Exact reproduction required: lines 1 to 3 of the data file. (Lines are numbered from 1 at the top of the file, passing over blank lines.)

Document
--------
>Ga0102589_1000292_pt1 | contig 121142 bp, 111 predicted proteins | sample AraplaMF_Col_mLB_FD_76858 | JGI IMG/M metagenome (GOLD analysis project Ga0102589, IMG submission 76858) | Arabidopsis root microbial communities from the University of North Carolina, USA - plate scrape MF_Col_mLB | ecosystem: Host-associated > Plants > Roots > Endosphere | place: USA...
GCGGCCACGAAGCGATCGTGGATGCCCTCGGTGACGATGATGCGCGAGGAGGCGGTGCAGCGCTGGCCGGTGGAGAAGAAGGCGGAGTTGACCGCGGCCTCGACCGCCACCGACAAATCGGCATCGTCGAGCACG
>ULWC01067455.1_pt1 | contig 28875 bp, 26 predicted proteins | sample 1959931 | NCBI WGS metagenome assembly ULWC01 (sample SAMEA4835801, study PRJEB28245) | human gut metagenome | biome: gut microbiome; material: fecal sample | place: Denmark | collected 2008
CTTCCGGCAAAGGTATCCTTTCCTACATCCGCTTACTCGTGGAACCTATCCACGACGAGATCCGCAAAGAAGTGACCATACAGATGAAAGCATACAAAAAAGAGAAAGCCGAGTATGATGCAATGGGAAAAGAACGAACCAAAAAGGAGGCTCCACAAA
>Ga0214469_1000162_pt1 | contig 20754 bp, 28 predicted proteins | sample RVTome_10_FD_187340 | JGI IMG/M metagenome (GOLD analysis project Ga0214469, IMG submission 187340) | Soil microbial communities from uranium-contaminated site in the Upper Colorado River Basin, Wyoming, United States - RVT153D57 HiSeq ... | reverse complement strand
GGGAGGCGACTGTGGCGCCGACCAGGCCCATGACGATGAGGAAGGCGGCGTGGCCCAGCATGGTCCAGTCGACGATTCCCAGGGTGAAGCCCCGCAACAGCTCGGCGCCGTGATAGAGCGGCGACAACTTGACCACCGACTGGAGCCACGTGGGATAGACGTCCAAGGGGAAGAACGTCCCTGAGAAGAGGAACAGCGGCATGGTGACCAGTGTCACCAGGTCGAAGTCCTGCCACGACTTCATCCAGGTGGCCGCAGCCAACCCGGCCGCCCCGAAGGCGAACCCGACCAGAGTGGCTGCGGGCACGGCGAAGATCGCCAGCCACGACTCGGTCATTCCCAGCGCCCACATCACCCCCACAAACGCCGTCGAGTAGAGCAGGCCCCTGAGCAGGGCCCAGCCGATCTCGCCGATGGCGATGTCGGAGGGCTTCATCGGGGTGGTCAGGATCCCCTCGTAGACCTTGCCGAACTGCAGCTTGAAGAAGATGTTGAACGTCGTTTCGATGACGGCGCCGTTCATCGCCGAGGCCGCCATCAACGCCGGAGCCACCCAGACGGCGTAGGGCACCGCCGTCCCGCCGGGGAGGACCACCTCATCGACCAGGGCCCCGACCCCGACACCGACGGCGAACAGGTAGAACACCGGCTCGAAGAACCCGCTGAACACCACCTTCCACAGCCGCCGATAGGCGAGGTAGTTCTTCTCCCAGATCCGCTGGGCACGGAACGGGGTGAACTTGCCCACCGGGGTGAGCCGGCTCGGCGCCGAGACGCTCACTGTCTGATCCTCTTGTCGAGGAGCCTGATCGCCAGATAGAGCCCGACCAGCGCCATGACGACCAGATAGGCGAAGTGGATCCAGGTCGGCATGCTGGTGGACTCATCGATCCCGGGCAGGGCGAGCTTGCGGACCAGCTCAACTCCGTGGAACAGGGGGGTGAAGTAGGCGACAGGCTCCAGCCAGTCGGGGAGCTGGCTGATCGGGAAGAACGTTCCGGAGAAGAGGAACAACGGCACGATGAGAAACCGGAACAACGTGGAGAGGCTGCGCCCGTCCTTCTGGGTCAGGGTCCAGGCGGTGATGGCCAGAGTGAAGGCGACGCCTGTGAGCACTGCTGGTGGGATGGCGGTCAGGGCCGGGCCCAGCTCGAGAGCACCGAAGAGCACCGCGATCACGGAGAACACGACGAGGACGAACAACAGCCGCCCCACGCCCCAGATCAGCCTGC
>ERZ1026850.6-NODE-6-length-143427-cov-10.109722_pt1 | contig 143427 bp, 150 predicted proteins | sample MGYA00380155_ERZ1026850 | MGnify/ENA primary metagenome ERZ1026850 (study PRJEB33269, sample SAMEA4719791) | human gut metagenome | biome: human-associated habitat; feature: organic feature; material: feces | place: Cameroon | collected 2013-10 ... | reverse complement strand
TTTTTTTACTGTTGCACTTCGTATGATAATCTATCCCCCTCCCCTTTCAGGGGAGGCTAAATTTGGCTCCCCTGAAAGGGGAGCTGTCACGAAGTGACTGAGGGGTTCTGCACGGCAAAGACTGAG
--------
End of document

>Ga0102589_1000292_pt1 | contig 121142 bp, 111 predicted proteins | sample AraplaMF_Col_mLB_FD_76858 | JGI IMG/M metagenome (GOLD analysis project Ga0102589, IMG submission 76858) | Arabidopsis root microbial communities from the University of North Carolina, USA - plate scrape MF_Col_mLB | ecosystem: Host-associated > Plants > Roots > Endosphere | place: USA...
GCGGCCACGAAGCGATCGTGGATGCCCTCGGTGACGATGATGCGCGAGGAGGCGGTGCAGCGCTGGCCGGTGGAGAAGAAGGCGGAGTTGACCGCGGCCTCGACCGCCACCGACAAATCGGCATCGTCGAGCACG
>ULWC01067455.1_pt1 | contig 28875 bp, 26 predicted proteins | sample 1959931 | NCBI WGS metagenome assembly ULWC01 (sample SAMEA4835801, study PRJEB28245) | human gut metagenome | biome: gut microbiome; material: fecal sample | place: Denmark | collected 2008